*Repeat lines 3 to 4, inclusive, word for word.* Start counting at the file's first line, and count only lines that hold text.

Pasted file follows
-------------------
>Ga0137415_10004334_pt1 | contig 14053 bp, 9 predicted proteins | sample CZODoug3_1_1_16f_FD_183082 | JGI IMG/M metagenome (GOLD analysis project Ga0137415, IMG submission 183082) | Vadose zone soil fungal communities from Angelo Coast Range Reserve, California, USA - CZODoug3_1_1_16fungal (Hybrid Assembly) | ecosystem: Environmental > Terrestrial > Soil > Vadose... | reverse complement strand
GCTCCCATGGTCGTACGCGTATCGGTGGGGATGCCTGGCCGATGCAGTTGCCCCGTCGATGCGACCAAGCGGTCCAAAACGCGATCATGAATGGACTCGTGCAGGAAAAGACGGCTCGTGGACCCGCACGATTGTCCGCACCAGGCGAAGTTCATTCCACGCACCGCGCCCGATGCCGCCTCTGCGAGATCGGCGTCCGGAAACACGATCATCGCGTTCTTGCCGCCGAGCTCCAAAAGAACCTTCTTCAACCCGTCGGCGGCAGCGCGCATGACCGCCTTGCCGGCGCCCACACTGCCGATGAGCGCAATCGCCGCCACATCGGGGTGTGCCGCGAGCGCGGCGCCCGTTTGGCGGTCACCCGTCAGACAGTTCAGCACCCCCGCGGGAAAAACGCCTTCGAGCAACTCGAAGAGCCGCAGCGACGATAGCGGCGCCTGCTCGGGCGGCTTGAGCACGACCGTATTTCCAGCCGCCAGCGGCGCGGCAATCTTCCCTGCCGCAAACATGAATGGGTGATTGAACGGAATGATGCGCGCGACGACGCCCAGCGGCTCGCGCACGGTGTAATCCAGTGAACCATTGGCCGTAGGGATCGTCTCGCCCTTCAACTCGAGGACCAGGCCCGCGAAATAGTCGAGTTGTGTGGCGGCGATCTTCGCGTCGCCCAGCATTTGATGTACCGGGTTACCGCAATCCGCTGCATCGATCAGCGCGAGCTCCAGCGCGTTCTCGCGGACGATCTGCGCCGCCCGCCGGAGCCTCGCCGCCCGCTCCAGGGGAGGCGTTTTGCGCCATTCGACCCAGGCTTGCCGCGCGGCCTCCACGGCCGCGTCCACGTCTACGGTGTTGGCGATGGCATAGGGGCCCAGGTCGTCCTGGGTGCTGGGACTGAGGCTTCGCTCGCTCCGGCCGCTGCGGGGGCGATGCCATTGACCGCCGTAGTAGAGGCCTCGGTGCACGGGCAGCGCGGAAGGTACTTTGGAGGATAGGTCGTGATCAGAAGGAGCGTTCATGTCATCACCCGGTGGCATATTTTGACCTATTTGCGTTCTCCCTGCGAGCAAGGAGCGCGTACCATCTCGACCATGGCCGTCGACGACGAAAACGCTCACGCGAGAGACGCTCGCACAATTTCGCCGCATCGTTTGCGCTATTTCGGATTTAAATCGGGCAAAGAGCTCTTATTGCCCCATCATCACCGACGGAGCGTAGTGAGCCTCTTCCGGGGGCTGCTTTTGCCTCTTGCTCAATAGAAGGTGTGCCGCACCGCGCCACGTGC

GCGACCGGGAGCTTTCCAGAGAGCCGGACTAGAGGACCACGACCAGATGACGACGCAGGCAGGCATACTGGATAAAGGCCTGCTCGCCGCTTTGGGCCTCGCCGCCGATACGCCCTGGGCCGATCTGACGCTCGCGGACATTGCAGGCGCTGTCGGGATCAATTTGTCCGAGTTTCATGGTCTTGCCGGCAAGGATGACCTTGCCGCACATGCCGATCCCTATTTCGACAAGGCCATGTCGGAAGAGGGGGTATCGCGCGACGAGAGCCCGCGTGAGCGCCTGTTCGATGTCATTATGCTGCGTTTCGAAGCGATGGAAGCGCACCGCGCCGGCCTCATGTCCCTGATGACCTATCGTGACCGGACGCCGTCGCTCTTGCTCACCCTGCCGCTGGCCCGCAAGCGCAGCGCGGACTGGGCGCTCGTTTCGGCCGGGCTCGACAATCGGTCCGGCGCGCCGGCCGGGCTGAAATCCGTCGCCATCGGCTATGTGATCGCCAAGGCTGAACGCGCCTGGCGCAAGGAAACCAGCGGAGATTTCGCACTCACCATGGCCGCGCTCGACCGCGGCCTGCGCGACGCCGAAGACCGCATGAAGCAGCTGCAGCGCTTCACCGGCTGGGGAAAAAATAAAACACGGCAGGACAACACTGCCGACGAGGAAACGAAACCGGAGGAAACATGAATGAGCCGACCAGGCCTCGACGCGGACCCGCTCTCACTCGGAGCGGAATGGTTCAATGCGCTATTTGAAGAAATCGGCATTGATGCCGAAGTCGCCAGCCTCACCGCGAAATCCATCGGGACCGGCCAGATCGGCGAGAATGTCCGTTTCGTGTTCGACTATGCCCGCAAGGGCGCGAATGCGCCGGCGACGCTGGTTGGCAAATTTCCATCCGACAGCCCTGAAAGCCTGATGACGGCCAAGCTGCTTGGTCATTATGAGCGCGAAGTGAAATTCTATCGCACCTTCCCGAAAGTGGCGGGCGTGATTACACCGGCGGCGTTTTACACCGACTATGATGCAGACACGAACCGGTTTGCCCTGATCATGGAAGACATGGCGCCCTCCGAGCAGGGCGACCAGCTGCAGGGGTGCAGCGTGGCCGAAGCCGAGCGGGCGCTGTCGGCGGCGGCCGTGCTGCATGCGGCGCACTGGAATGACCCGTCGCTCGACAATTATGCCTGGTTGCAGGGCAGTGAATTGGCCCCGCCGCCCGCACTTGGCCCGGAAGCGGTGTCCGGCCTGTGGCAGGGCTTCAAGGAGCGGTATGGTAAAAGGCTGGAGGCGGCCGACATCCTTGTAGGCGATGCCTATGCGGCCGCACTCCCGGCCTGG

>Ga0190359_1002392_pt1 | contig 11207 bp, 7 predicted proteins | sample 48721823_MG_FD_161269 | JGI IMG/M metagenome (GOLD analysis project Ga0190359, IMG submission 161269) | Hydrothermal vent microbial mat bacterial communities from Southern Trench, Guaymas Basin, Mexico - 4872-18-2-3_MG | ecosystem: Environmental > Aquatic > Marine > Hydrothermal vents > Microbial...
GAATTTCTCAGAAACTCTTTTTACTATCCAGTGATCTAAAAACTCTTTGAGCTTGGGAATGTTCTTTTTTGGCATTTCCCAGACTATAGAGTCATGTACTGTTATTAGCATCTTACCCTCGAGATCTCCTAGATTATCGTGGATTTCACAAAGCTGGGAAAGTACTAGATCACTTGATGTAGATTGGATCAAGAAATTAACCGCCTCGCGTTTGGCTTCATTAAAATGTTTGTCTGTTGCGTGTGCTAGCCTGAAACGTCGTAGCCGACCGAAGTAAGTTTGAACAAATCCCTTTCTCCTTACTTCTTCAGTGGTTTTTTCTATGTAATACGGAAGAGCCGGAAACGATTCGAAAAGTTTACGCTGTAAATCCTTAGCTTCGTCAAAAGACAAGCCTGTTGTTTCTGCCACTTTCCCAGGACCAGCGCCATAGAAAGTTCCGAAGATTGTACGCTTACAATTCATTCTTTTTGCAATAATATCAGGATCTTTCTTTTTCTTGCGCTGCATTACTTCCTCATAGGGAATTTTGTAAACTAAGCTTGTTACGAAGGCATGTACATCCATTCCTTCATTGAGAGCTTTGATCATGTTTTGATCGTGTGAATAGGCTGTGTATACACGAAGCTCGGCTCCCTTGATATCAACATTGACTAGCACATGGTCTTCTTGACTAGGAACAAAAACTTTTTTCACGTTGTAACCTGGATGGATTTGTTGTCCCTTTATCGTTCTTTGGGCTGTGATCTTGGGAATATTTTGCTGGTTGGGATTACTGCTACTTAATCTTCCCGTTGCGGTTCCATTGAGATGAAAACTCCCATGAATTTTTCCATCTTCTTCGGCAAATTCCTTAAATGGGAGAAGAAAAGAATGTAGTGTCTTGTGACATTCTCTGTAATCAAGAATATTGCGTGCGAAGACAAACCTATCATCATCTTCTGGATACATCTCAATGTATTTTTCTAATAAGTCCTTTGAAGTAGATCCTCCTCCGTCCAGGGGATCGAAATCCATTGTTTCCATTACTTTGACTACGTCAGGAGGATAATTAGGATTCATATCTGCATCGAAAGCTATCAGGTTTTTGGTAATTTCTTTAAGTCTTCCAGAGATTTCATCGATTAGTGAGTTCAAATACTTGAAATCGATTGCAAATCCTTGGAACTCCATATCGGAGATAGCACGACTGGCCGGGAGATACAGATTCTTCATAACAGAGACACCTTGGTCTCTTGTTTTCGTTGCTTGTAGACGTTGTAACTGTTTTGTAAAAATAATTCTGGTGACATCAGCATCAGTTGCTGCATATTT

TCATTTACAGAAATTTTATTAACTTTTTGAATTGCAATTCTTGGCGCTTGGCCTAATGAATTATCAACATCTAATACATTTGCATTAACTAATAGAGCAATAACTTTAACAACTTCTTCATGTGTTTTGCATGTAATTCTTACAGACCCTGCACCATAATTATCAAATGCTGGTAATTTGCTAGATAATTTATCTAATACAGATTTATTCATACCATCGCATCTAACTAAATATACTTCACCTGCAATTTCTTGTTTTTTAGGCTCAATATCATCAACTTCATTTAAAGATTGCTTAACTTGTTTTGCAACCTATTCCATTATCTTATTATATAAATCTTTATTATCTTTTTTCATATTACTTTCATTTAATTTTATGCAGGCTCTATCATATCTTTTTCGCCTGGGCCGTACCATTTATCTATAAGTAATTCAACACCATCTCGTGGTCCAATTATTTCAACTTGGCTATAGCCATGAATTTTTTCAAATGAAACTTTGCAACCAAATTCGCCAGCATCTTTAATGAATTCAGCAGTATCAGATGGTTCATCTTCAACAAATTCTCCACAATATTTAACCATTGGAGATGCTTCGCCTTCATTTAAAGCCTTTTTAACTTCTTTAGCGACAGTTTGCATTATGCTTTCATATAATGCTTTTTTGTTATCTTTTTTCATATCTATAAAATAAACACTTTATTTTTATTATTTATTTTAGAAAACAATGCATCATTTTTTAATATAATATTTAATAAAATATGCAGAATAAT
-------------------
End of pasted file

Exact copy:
GCGACCGGGAGCTTTCCAGAGAGCCGGACTAGAGGACCACGACCAGATGACGACGCAGGCAGGCATACTGGATAAAGGCCTGCTCGCCGCTTTGGGCCTCGCCGCCGATACGCCCTGGGCCGATCTGACGCTCGCGGACATTGCAGGCGCTGTCGGGATCAATTTGTCCGAGTTTCATGGTCTTGCCGGCAAGGATGACCTTGCCGCACATGCCGATCCCTATTTCGACAAGGCCATGTCGGAAGAGGGGGTATCGCGCGACGAGAGCCCGCGTGAGCGCCTGTTCGATGTCATTATGCTGCGTTTCGAAGCGATGGAAGCGCACCGCGCCGGCCTCATGTCCCTGATGACCTATCGTGACCGGACGCCGTCGCTCTTGCTCACCCTGCCGCTGGCCCGCAAGCGCAGCGCGGACTGGGCGCTCGTTTCGGCCGGGCTCGACAATCGGTCCGGCGCGCCGGCCGGGCTGAAATCCGTCGCCATCGGCTATGTGATCGCCAAGGCTGAACGCGCCTGGCGCAAGGAAACCAGCGGAGATTTCGCACTCACCATGGCCGCGCTCGACCGCGGCCTGCGCGACGCCGAAGACCGCATGAAGCAGCTGCAGCGCTTCACCGGCTGGGGAAAAAATAAAACACGGCAGGACAACACTGCCGACGAGGAAACGAAACCGGAGGAAACATGAATGAGCCGACCAGGCCTCGACGCGGACCCGCTCTCACTCGGAGCGGAATGGTTCAATGCGCTATTTGAAGAAATCGGCATTGATGCCGAAGTCGCCAGCCTCACCGCGAAATCCATCGGGACCGGCCAGATCGGCGAGAATGTCCGTTTCGTGTTCGACTATGCCCGCAAGGGCGCGAATGCGCCGGCGACGCTGGTTGGCAAATTTCCATCCGACAGCCCTGAAAGCCTGATGACGGCCAAGCTGCTTGGTCATTATGAGCGCGAAGTGAAATTCTATCGCACCTTCCCGAAAGTGGCGGGCGTGATTACACCGGCGGCGTTTTACACCGACTATGATGCAGACACGAACCGGTTTGCCCTGATCATGGAAGACATGGCGCCCTCCGAGCAGGGCGACCAGCTGCAGGGGTGCAGCGTGGCCGAAGCCGAGCGGGCGCTGTCGGCGGCGGCCGTGCTGCATGCGGCGCACTGGAATGACCCGTCGCTCGACAATTATGCCTGGTTGCAGGGCAGTGAATTGGCCCCGCCGCCCGCACTTGGCCCGGAAGCGGTGTCCGGCCTGTGGCAGGGCTTCAAGGAGCGGTATGGTAAAAGGCTGGAGGCGGCCGACATCCTTGTAGGCGATGCCTATGCGGCCGCACTCCCGGCCTGG

>Ga0190359_1002392_pt1 | contig 11207 bp, 7 predicted proteins | sample 48721823_MG_FD_161269 | JGI IMG/M metagenome (GOLD analysis project Ga0190359, IMG submission 161269) | Hydrothermal vent microbial mat bacterial communities from Southern Trench, Guaymas Basin, Mexico - 4872-18-2-3_MG | ecosystem: Environmental > Aquatic > Marine > Hydrothermal vents > Microbial...